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March 28, 2017

Can we apply Andy Reid's stance on players with domestic violence history to the Eagles?

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032817AndyReid Jimmy Kempski/PhillyVoice

Andy Reid is thrilled to be speaking to Philly reporters once again.

PHOENIX – No, Andy Reid isn't the coach of the Philadelphia Eagles anymore, and he doesn't make decisions for them presently. However, if you haven't noticed, the Eagles have made efforts in many ways to get back to the way things were run when he was the guy in charge. And so, when Reid speaks in terms of philosophy, it's perhaps worthwhile listening to what he has to say.

At the NFL Annual Meetings in Phoenix on Tuesday, Reid spoke to reporters for an hour or so, and he was asked about his success in bringing in character issue players, seeing as several prospects this year, such as Dalvin Cook, Joe Mixon, and Dede Westbrook, among others, have questionable pasts. 

As a reminder, Reid and the Eagles decided to give Michael Vick a second chance after he was released from prison for dogfighting. In Kansas City, Reid drafted electrifying wide receiver Tyreek Hill in the fifth round of the 2016 NFL Draft. Hill was arrested in 2014 on domestic violence charges for choking his pregnant girlfriend.

"We (drafted) Tyreek Hill," Reid said. "The thing we did is, we tried to do as much homework as we could, to see if there was a second chance available there, that possibly we would give him that. We’ve had players we’ve done that with. My wife is very involved in that part of things, with spousal abuse and that. I talked to her about that situation when we had Tyreek, and as long as they’re working toward bettering themselves and they’ve got some kind of foundation there, you can possibly take that chance."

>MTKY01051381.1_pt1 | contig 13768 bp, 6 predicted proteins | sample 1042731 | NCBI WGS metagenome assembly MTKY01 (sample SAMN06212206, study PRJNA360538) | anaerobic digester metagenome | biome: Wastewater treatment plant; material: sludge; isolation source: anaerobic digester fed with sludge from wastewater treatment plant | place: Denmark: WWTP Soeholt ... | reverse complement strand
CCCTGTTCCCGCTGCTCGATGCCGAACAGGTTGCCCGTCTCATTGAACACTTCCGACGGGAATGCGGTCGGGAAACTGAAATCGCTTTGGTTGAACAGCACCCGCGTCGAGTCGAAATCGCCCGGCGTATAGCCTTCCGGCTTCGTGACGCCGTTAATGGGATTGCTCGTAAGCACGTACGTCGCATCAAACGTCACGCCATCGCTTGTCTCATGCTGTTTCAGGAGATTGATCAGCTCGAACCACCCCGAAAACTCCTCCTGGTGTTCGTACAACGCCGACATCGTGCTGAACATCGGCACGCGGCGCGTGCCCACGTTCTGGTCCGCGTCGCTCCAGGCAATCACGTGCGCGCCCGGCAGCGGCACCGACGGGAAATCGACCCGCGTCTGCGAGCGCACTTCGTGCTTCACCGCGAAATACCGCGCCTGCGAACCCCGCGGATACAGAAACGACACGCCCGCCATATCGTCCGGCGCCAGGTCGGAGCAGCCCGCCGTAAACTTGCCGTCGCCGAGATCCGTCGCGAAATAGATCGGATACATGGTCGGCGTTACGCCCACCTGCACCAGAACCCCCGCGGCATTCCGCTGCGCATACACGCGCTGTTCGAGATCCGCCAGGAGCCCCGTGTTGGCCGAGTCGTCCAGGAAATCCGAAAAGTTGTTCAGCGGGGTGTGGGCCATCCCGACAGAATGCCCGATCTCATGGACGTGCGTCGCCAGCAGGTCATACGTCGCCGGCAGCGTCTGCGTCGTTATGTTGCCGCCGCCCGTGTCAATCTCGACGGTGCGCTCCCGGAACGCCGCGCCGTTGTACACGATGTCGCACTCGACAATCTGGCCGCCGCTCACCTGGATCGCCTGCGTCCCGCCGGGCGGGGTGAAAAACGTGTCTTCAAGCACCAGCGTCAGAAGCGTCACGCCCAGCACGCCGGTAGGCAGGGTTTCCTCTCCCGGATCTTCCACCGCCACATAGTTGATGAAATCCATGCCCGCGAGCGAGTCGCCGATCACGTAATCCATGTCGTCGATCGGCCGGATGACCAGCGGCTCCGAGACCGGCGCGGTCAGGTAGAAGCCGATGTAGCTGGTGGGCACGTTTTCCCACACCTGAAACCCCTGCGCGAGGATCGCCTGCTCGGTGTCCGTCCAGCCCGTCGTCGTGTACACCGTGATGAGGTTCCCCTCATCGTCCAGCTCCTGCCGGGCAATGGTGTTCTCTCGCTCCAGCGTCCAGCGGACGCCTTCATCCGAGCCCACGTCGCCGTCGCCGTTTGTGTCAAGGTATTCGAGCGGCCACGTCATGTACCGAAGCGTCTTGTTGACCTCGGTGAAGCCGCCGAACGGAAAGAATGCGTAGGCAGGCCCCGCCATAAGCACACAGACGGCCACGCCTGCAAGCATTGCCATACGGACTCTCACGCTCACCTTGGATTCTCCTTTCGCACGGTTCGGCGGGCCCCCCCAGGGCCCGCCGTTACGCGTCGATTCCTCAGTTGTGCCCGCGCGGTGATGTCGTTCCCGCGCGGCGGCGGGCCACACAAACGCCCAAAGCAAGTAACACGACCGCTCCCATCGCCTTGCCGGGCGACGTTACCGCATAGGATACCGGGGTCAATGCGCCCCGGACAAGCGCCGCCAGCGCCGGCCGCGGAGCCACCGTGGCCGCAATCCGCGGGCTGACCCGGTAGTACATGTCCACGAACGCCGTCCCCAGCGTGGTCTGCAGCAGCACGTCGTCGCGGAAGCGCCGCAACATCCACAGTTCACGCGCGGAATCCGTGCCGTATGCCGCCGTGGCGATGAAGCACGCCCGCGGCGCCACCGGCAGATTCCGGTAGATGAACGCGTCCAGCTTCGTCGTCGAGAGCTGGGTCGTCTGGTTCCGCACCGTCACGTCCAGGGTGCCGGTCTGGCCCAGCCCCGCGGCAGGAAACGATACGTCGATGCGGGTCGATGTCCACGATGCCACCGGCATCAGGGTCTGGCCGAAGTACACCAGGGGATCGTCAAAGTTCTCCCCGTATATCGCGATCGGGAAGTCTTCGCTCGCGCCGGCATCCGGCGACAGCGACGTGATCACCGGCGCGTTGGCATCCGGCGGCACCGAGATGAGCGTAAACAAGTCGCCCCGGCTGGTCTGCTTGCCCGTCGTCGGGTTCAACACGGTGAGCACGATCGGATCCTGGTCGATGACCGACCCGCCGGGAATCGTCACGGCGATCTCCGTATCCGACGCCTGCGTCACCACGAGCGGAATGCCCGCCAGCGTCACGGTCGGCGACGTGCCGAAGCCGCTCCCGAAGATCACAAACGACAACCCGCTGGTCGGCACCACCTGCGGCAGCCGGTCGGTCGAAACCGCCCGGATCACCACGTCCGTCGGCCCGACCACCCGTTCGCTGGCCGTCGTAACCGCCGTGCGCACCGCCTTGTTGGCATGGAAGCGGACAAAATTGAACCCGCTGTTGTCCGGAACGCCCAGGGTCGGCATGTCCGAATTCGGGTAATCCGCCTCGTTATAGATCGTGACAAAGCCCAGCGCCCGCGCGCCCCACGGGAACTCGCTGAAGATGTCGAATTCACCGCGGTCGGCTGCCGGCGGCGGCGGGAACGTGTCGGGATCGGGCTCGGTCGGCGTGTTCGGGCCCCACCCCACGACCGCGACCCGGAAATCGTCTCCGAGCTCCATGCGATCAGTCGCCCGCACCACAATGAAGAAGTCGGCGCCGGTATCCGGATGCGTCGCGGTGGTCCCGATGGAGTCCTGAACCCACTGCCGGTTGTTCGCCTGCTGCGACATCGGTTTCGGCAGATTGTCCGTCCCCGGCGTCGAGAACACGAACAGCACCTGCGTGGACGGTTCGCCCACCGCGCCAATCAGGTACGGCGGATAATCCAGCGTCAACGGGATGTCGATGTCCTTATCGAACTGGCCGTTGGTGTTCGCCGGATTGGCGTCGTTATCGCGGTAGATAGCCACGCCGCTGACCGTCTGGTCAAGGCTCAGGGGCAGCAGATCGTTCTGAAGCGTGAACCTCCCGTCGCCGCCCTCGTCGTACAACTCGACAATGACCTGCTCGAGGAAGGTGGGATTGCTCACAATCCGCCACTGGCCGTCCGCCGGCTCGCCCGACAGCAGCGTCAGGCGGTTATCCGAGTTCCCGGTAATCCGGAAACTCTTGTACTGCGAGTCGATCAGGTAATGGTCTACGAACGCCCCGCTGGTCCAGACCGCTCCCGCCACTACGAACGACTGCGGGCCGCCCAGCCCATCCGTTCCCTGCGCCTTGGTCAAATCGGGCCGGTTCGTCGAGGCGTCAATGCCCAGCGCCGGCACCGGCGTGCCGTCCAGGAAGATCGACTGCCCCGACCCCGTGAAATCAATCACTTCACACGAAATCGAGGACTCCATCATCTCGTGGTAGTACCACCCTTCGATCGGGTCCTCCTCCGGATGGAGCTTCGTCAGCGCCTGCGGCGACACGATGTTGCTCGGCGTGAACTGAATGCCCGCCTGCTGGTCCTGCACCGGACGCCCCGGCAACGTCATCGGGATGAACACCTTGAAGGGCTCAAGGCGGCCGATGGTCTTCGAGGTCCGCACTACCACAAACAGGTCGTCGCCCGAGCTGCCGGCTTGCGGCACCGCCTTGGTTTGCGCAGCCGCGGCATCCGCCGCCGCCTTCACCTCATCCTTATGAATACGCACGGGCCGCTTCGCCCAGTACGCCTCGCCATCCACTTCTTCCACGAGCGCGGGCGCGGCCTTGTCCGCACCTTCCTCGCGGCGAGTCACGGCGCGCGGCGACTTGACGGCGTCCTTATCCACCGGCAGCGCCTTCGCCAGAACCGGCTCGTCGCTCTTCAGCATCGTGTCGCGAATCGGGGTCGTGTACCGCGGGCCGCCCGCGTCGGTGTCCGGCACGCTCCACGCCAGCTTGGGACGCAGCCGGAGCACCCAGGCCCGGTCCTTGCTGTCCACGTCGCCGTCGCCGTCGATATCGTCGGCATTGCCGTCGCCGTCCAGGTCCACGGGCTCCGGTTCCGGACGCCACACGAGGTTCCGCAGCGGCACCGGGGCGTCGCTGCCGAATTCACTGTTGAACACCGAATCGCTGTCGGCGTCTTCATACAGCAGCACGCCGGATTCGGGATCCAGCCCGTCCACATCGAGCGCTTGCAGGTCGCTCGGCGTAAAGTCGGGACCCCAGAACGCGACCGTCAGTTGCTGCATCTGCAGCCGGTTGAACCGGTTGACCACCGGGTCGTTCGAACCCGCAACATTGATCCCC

Speaking about Mixon specifically, Reid said he hasn't spoken with him, but once again spoke generally about players with a history of domestic abuse.

"I don’t know this kid at all," he said. "I haven’t talked to him. I really haven’t even seen the video. I trust you (that it’s ugly). I understand. I’ve seen enough of those kinds of videos. But the one thing that being involved in Laurel House, like we were, I saw guys that didn’t try. They didn’t try to fix the problem. And so, I don’t know what this kid is doing. I haven’t studied him at all, but there’s a decent success rate of the ones that do. They get themselves on the straight and narrow, and then handle women the right way, and do it the way they’re supposed to do it."

So how does Reid determine if they're "trying" or not? He expanded.

"What are they doing to fix the situation? What kind of counseling are they getting? How long has it been? Are they staying consistent with it? And then talking to the kids. You have to look at them eye to eye and see what’s going on.

"You mentioned Michael (Vick), and that’s kind of where Michael was. He found out the people that really cared about him and didn’t, and he wanted to fix the problem. There was no doubt with Michael that he wanted to fix the problem. And I felt that way with Tyreek. There was no doubt that he wanted to fix the problem."

On Monday, we wrote that Mixon is a perfect fit for Eagles' offense, football-wise, but wondered if they would consider drafting him. Last year the Eagles drafted Jalen Mills, who was arrested for battery of a woman in 2014. Right or wrong, if the Eagles adopt Reid's philosophy on players with a history of domestic violence, then they are unlikely to summarily eliminate Mixon or any of the other draft prospects with domestic violence history without digging deeper on them.

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